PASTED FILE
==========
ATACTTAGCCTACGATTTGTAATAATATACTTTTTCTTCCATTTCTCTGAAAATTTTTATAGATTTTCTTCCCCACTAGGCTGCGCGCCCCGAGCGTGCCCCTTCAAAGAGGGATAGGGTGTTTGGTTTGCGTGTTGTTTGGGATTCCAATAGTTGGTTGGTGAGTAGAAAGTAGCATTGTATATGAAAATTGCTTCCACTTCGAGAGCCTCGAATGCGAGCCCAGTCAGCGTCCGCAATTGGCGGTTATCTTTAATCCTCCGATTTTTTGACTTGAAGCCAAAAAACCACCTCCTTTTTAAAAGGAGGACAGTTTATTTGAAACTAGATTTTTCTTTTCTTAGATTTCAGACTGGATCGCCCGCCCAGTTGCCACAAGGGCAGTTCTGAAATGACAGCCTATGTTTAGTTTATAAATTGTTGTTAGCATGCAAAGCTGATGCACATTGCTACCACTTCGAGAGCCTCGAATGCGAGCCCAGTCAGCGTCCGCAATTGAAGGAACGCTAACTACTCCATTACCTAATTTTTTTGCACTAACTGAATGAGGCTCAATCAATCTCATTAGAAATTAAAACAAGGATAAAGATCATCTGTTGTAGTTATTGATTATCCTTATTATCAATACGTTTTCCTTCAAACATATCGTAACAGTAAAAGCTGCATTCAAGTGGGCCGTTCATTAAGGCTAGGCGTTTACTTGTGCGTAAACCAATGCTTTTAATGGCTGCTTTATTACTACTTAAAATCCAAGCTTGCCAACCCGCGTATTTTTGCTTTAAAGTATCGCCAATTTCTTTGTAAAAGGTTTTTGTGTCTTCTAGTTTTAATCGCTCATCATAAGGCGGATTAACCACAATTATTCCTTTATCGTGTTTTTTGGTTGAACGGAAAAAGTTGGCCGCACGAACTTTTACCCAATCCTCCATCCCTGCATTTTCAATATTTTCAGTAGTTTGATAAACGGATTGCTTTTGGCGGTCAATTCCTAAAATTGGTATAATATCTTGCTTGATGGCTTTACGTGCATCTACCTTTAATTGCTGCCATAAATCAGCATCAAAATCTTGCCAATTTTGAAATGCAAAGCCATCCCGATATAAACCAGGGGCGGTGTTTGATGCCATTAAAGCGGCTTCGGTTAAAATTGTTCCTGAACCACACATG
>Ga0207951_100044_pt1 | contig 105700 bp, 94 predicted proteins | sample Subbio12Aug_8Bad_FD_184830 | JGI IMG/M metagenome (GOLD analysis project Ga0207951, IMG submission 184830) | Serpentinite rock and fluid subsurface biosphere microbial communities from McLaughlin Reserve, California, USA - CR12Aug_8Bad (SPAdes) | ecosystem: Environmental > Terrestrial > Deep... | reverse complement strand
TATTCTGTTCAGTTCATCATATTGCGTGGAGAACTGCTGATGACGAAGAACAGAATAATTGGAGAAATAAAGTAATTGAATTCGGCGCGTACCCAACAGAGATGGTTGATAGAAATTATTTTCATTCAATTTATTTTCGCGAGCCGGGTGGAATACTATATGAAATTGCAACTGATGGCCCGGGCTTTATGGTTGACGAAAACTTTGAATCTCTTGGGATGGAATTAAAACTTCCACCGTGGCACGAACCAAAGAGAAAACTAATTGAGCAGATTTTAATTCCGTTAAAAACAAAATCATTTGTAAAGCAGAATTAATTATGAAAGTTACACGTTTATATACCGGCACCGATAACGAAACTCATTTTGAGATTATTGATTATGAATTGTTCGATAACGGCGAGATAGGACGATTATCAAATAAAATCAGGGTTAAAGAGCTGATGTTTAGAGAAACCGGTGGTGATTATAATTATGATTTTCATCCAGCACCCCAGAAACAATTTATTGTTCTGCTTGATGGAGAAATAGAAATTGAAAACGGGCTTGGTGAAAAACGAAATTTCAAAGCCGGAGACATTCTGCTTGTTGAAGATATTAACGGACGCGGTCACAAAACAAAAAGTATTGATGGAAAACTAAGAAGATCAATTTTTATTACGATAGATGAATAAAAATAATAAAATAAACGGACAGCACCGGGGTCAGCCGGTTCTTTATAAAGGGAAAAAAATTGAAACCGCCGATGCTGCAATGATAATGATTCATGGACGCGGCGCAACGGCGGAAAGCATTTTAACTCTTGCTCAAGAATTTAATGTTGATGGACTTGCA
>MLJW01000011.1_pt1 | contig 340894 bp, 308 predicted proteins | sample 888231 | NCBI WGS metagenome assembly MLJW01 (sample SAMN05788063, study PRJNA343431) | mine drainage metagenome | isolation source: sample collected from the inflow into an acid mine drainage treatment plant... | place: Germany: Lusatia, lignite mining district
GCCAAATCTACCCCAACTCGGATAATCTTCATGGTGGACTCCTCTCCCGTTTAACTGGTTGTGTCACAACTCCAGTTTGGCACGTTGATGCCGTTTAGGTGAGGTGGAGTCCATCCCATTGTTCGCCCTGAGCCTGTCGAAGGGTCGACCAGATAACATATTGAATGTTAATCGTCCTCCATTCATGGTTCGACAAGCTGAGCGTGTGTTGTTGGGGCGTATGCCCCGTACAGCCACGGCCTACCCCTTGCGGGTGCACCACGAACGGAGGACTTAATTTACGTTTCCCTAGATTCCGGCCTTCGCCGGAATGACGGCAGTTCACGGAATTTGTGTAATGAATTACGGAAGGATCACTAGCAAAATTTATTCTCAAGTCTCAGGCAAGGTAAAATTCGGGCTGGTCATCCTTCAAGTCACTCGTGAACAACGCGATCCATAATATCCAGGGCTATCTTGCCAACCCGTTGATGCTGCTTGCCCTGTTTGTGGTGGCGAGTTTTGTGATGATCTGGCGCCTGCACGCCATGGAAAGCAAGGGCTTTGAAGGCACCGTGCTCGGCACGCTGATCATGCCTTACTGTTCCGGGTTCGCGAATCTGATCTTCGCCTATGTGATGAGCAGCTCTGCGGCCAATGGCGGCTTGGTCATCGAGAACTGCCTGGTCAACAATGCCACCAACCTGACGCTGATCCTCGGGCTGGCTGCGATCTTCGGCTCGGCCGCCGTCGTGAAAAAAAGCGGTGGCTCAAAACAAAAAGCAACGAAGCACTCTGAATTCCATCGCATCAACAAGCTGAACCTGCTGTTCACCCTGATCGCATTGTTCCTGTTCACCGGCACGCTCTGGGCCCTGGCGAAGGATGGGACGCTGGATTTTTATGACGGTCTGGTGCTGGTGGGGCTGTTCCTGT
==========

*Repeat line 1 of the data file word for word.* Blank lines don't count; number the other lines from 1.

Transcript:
ATACTTAGCCTACGATTTGTAATAATATACTTTTTCTTCCATTTCTCTGAAAATTTTTATAGATTTTCTTCCCCACTAGGCTGCGCGCCCCGAGCGTGCCCCTTCAAAGAGGGATAGGGTGTTTGGTTTGCGTGTTGTTTGGGATTCCAATAGTTGGTTGGTGAGTAGAAAGTAGCATTGTATATGAAAATTGCTTCCACTTCGAGAGCCTCGAATGCGAGCCCAGTCAGCGTCCGCAATTGGCGGTTATCTTTAATCCTCCGATTTTTTGACTTGAAGCCAAAAAACCACCTCCTTTTTAAAAGGAGGACAGTTTATTTGAAACTAGATTTTTCTTTTCTTAGATTTCAGACTGGATCGCCCGCCCAGTTGCCACAAGGGCAGTTCTGAAATGACAGCCTATGTTTAGTTTATAAATTGTTGTTAGCATGCAAAGCTGATGCACATTGCTACCACTTCGAGAGCCTCGAATGCGAGCCCAGTCAGCGTCCGCAATTGAAGGAACGCTAACTACTCCATTACCTAATTTTTTTGCACTAACTGAATGAGGCTCAATCAATCTCATTAGAAATTAAAACAAGGATAAAGATCATCTGTTGTAGTTATTGATTATCCTTATTATCAATACGTTTTCCTTCAAACATATCGTAACAGTAAAAGCTGCATTCAAGTGGGCCGTTCATTAAGGCTAGGCGTTTACTTGTGCGTAAACCAATGCTTTTAATGGCTGCTTTATTACTACTTAAAATCCAAGCTTGCCAACCCGCGTATTTTTGCTTTAAAGTATCGCCAATTTCTTTGTAAAAGGTTTTTGTGTCTTCTAGTTTTAATCGCTCATCATAAGGCGGATTAACCACAATTATTCCTTTATCGTGTTTTTTGGTTGAACGGAAAAAGTTGGCCGCACGAACTTTTACCCAATCCTCCATCCCTGCATTTTCAATATTTTCAGTAGTTTGATAAACGGATTGCTTTTGGCGGTCAATTCCTAAAATTGGTATAATATCTTGCTTGATGGCTTTACGTGCATCTACCTTTAATTGCTGCCATAAATCAGCATCAAAATCTTGCCAATTTTGAAATGCAAAGCCATCCCGATATAAACCAGGGGCGGTGTTTGATGCCATTAAAGCGGCTTCGGTTAAAATTGTTCCTGAACCACACATG